Telephones and telephone lines as well as the introduction of the electronic phone network switchboards in the 1960s led to another form of hacking known as “phone phreaking” (Mitew 2012; The Mentor 1986) Today, the Internet and the global communication and media networks have given rise to hackers who decipher information technology codes through computers, to hack into phone switches, mainframes and even government servers. Thus, it can be said that the evolution of hacking is parallel to the evolution of technology.   Through all these, comes the “hacking subculture” which saw the publication of hacker magazines and emergence of ‘leet speak’.  The main hacker magazines are Phrack and 2600 which were introduced in 1985 and 1984 respectively. ‘Leet speak’ are hacker slangs, familiar only to hackers.  For instance, words like “n00b”stands for ‘newbie’ and “w00t” reflect a sort of cheer of excitement.  In my opinion, hacking has created a new culture and slangs. (Nafis 2012; Mitew, 2012) Nowadays, people are getting bolder and acquire precious information by all means, including hacking.  This affects how information is guarded by individuals and authorities.  It also affects the way information is disseminated as people do not want classified information to fall into the wrong hands.  It also affects the way we view technology, as technology creates the hacking culture which threatens our “wealth of information”.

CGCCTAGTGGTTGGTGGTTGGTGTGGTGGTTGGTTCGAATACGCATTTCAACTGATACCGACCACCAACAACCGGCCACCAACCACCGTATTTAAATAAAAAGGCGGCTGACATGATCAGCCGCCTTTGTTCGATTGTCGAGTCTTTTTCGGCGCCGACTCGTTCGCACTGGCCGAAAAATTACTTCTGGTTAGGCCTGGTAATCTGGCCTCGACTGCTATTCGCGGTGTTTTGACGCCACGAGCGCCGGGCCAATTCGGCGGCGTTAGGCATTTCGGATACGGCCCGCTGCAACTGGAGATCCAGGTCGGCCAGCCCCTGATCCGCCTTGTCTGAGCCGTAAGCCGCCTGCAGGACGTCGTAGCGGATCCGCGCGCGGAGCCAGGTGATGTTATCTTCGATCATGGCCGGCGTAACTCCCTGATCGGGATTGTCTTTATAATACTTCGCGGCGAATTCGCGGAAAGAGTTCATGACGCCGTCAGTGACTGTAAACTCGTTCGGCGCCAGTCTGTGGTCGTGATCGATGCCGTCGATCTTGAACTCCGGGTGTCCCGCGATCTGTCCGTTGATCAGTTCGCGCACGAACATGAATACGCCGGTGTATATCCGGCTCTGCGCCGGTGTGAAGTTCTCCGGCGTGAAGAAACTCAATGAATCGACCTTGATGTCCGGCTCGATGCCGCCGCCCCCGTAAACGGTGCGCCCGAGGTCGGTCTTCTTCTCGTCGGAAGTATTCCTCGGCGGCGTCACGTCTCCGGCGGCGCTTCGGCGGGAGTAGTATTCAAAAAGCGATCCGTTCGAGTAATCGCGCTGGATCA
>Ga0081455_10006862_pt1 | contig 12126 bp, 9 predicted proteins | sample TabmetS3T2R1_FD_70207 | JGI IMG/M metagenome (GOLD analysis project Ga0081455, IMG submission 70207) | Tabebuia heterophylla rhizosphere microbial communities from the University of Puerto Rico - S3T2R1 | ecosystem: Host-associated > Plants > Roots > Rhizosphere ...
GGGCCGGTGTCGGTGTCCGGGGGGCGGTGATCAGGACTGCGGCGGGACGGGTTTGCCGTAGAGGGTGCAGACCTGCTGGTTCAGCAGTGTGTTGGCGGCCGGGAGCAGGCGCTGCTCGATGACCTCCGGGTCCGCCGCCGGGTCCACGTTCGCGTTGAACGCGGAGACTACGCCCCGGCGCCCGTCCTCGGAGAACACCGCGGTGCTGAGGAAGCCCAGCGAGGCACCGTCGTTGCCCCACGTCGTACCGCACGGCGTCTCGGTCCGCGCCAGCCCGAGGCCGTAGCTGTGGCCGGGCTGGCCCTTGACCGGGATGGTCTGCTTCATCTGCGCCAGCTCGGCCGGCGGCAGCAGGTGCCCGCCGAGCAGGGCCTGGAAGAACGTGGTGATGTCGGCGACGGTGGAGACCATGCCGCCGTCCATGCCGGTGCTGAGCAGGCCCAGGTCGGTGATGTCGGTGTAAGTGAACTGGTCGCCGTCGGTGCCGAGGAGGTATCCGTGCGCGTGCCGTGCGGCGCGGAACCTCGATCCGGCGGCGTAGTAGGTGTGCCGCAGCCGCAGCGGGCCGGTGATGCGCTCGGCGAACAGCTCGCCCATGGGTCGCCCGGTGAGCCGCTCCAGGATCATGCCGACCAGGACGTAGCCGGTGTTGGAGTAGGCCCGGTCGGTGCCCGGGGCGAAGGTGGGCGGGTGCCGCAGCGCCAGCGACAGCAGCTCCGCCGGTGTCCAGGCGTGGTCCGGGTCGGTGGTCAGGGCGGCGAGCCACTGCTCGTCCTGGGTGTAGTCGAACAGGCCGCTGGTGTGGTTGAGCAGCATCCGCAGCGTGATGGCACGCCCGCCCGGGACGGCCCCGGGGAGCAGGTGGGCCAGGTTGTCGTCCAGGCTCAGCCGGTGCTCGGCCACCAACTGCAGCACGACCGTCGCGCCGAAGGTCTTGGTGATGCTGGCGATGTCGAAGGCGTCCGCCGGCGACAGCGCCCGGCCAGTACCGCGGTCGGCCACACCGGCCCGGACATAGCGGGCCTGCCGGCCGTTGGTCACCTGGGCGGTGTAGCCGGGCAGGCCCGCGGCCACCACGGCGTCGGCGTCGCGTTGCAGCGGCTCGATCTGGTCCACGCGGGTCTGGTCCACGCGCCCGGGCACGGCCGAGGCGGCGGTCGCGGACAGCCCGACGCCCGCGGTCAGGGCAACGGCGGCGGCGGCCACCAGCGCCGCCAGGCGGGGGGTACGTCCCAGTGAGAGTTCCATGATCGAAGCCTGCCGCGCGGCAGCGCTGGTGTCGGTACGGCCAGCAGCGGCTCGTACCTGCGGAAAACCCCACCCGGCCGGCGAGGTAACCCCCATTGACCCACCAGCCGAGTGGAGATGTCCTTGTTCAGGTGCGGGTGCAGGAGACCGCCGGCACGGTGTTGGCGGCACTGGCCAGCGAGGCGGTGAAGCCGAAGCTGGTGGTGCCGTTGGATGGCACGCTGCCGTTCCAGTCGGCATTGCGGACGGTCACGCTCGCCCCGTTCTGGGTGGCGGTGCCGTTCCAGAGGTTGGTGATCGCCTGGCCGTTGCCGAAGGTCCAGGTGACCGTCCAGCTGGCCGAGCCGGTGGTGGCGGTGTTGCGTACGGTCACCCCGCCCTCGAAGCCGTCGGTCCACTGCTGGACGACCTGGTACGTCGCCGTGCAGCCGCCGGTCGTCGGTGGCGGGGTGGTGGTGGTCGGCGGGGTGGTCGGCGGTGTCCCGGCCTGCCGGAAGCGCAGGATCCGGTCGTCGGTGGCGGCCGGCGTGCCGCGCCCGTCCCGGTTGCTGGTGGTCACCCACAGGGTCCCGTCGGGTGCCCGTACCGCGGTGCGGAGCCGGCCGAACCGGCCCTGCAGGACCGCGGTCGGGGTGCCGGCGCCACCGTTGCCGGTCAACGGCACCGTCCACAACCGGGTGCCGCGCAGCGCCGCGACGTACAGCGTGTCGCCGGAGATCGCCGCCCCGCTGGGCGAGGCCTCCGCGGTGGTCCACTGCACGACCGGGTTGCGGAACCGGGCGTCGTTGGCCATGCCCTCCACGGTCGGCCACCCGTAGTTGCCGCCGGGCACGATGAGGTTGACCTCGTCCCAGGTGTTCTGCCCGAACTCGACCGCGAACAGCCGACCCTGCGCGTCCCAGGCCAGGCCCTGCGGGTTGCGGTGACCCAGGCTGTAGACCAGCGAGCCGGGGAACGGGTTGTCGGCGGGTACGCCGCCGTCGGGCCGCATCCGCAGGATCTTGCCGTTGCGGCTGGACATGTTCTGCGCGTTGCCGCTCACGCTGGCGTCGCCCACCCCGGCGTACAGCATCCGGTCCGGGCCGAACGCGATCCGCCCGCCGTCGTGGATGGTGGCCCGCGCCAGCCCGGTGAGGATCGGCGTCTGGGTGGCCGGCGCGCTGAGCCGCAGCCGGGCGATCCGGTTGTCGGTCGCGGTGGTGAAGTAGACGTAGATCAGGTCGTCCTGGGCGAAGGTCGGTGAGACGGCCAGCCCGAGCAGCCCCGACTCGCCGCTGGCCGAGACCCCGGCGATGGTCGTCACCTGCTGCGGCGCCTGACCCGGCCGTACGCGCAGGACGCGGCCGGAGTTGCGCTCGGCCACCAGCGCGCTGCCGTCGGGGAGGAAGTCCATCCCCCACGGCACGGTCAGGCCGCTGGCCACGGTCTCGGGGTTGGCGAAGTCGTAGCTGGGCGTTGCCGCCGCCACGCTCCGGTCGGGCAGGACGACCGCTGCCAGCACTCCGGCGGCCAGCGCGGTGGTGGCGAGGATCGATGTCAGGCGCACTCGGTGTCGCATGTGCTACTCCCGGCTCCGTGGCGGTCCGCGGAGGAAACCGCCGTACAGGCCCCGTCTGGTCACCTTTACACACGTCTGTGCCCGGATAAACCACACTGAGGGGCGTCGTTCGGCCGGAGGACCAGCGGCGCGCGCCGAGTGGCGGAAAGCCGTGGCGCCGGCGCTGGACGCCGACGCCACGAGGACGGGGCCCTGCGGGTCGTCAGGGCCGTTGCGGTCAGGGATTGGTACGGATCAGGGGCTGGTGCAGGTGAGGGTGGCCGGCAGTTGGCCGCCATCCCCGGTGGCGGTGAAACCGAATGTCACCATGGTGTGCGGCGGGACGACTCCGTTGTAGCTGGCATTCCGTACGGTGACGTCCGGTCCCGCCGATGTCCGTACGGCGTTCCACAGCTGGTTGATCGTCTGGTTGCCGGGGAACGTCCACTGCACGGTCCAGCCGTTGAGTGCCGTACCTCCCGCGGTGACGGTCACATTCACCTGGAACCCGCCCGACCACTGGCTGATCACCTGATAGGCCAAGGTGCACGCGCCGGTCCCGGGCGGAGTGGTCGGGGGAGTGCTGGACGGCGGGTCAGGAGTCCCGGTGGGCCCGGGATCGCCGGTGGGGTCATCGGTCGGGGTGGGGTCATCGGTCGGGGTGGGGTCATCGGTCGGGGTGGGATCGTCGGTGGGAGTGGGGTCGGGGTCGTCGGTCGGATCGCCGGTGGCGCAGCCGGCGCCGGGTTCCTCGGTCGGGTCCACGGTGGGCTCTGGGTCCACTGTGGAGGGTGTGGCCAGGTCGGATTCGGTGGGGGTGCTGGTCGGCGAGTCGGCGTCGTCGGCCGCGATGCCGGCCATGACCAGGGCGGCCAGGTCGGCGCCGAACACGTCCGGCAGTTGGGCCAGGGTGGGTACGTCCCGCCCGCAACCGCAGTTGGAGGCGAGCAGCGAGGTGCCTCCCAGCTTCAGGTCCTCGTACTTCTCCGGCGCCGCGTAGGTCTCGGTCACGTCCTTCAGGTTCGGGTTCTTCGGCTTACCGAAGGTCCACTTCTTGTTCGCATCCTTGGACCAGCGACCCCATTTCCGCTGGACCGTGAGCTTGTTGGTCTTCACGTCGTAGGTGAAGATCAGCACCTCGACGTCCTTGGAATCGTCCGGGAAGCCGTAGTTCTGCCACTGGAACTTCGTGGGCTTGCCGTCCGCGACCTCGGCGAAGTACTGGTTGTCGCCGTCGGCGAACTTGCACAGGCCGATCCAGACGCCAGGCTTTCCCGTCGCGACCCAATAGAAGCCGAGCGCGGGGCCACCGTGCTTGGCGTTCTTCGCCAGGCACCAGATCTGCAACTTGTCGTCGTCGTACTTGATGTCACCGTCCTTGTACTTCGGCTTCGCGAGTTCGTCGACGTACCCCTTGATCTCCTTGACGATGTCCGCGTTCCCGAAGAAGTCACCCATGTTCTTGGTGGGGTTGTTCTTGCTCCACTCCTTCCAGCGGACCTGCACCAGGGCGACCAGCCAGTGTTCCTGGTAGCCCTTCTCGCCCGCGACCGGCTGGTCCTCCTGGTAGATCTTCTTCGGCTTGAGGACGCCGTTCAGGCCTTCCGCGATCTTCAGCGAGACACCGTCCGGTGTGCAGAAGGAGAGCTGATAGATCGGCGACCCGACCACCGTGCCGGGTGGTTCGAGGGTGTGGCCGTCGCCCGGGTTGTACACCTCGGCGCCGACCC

The most famous hacker today has to be Julian Paul Assange, who in2006, was inspired to go on a mission for “total transparency”.  (Khatchadourian 2010)  Assange relentlessly hacked into the systems and files of governments and other institutions all over the world to gain access to top classified information and publish them on a Web site called WikiLeaks.org. Since it went online, five ago, the site has published an extensive catalogue of secret material, ranging from the Standard Operating Procedures at Camp Delta, in Guantánamo Bay, and the “Climategate” e-mails from the University of East Anglia, in England, to the contents of Sarah Palin’s private Yahoo account. It boasts of materials from Scientology, the Swiss banks, Russian offshore stem-cell centres, former African kleptocrats and the Pentagon. Threatened with lawsuits and other threats, Assange remains unapologetic. Assange wanted to insure that, once his works were posted online, it would be impossible to remove.  Any government or company that wanted to remove content from WikiLeaks would have to practically dismantle the Internet itself. Hackers can be categorised into the “White Hats” and “Black Hats” (Nafis 2012; Mitew, 2012). While most hackers seek the truth to expose frauds and other misdeeds, earning them the title “White Hats”, they are what I call “cyber vigilantes”.  They are the good guys who also put up good defences against the “Black Hats”. Conversely, the “Black Hats” are the evil hackers who bring down websites to serve their own selfish agenda. Hackers like Assange, are a pain to governments and institutions.  On the other hand, his works are welcome by people who cherish freedom of information.  The site’s work in Kenya earned it an award from Amnesty International So, is Assange a criminal or a hero, a”Black Hat” or a “White Hat”?